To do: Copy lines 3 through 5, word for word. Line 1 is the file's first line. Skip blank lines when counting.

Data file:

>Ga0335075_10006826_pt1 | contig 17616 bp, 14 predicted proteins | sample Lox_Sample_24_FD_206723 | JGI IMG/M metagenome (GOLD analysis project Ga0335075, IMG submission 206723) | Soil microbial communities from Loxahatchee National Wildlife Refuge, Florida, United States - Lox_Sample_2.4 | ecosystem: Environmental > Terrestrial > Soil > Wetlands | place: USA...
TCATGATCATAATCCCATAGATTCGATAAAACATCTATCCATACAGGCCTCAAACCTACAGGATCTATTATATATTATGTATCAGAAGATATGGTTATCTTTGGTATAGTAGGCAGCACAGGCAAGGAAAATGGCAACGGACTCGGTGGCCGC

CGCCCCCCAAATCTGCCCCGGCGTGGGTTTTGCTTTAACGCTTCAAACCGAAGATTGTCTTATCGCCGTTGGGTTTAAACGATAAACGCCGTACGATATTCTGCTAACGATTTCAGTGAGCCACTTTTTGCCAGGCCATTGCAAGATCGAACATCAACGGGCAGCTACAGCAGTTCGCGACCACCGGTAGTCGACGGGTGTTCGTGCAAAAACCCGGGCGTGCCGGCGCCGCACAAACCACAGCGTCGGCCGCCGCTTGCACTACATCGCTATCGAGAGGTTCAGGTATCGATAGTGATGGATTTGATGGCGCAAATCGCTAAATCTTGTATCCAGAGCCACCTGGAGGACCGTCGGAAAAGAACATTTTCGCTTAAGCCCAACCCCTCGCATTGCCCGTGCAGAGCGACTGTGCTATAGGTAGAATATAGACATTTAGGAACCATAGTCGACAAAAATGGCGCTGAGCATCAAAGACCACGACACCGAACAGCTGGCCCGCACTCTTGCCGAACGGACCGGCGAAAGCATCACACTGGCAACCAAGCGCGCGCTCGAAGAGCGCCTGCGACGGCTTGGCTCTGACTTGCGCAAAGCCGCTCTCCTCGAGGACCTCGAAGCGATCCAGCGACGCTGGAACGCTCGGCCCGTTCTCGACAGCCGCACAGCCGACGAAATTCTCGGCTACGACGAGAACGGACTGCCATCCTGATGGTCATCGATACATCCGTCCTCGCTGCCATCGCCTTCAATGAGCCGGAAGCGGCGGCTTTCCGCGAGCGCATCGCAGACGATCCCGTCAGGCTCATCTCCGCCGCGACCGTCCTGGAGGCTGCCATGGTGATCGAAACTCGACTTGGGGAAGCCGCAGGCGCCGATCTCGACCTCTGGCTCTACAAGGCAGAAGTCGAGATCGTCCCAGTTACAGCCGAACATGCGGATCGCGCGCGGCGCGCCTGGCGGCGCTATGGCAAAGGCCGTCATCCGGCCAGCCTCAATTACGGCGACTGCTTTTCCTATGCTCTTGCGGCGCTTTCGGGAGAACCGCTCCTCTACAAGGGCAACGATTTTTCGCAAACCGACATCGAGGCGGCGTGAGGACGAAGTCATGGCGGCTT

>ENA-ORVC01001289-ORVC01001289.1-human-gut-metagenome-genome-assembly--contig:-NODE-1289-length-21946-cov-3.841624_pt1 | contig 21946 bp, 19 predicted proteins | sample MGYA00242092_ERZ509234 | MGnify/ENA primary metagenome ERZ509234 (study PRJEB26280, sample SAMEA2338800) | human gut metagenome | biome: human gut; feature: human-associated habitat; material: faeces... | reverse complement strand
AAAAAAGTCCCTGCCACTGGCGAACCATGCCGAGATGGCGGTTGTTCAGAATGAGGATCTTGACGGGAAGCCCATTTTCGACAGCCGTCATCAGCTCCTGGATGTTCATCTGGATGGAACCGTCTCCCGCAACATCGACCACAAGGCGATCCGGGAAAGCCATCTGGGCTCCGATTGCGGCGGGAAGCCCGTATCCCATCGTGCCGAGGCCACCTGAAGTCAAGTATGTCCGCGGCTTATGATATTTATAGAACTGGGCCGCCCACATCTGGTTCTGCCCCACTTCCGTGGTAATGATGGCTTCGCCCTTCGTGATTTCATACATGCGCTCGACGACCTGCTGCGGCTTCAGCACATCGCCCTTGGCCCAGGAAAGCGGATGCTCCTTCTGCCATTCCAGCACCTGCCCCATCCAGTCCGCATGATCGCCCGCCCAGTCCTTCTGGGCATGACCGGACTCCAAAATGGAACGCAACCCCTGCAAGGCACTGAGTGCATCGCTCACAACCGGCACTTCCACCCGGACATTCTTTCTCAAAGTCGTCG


CGCCCCCCAAATCTGCCCCGGCGTGGGTTTTGCTTTAACGCTTCAAACCGAAGATTGTCTTATCGCCGTTGGGTTTAAACGATAAACGCCGTACGATATTCTGCTAACGATTTCAGTGAGCCACTTTTTGCCAGGCCATTGCAAGATCGAACATCAACGGGCAGCTACAGCAGTTCGCGACCACCGGTAGTCGACGGGTGTTCGTGCAAAAACCCGGGCGTGCCGGCGCCGCACAAACCACAGCGTCGGCCGCCGCTTGCACTACATCGCTATCGAGAGGTTCAGGTATCGATAGTGATGGATTTGATGGCGCAAATCGCTAAATCTTGTATCCAGAGCCACCTGGAGGACCGTCGGAAAAGAACATTTTCGCTTAAGCCCAACCCCTCGCATTGCCCGTGCAGAGCGACTGTGCTATAGGTAGAATATAGACATTTAGGAACCATAGTCGACAAAAATGGCGCTGAGCATCAAAGACCACGACACCGAACAGCTGGCCCGCACTCTTGCCGAACGGACCGGCGAAAGCATCACACTGGCAACCAAGCGCGCGCTCGAAGAGCGCCTGCGACGGCTTGGCTCTGACTTGCGCAAAGCCGCTCTCCTCGAGGACCTCGAAGCGATCCAGCGACGCTGGAACGCTCGGCCCGTTCTCGACAGCCGCACAGCCGACGAAATTCTCGGCTACGACGAGAACGGACTGCCATCCTGATGGTCATCGATACATCCGTCCTCGCTGCCATCGCCTTCAATGAGCCGGAAGCGGCGGCTTTCCGCGAGCGCATCGCAGACGATCCCGTCAGGCTCATCTCCGCCGCGACCGTCCTGGAGGCTGCCATGGTGATCGAAACTCGACTTGGGGAAGCCGCAGGCGCCGATCTCGACCTCTGGCTCTACAAGGCAGAAGTCGAGATCGTCCCAGTTACAGCCGAACATGCGGATCGCGCGCGGCGCGCCTGGCGGCGCTATGGCAAAGGCCGTCATCCGGCCAGCCTCAATTACGGCGACTGCTTTTCCTATGCTCTTGCGGCGCTTTCGGGAGAACCGCTCCTCTACAAGGGCAACGATTTTTCGCAAACCGACATCGAGGCGGCGTGAGGACGAAGTCATGGCGGCTT

>ENA-ORVC01001289-ORVC01001289.1-human-gut-metagenome-genome-assembly--contig:-NODE-1289-length-21946-cov-3.841624_pt1 | contig 21946 bp, 19 predicted proteins | sample MGYA00242092_ERZ509234 | MGnify/ENA primary metagenome ERZ509234 (study PRJEB26280, sample SAMEA2338800) | human gut metagenome | biome: human gut; feature: human-associated habitat; material: faeces... | reverse complement strand
AAAAAAGTCCCTGCCACTGGCGAACCATGCCGAGATGGCGGTTGTTCAGAATGAGGATCTTGACGGGAAGCCCATTTTCGACAGCCGTCATCAGCTCCTGGATGTTCATCTGGATGGAACCGTCTCCCGCAACATCGACCACAAGGCGATCCGGGAAAGCCATCTGGGCTCCGATTGCGGCGGGAAGCCCGTATCCCATCGTGCCGAGGCCACCTGAAGTCAAGTATGTCCGCGGCTTATGATATTTATAGAACTGGGCCGCCCACATCTGGTTCTGCCCCACTTCCGTGGTAATGATGGCTTCGCCCTTCGTGATTTCATACATGCGCTCGACGACCTGCTGCGGCTTCAGCACATCGCCCTTGGCCCAGGAAAGCGGATGCTCCTTCTGCCATTCCAGCACCTGCCCCATCCAGTCCGCATGATCGCCCGCCCAGTCCTTCTGGGCATGACCGGACTCCAAAATGGAACGCAACCCCTGCAAGGCACTGAGTGCATCGCTCACAACCGGCACTTCCACCCGGACATTCTTTCTCAAAGTCGTCG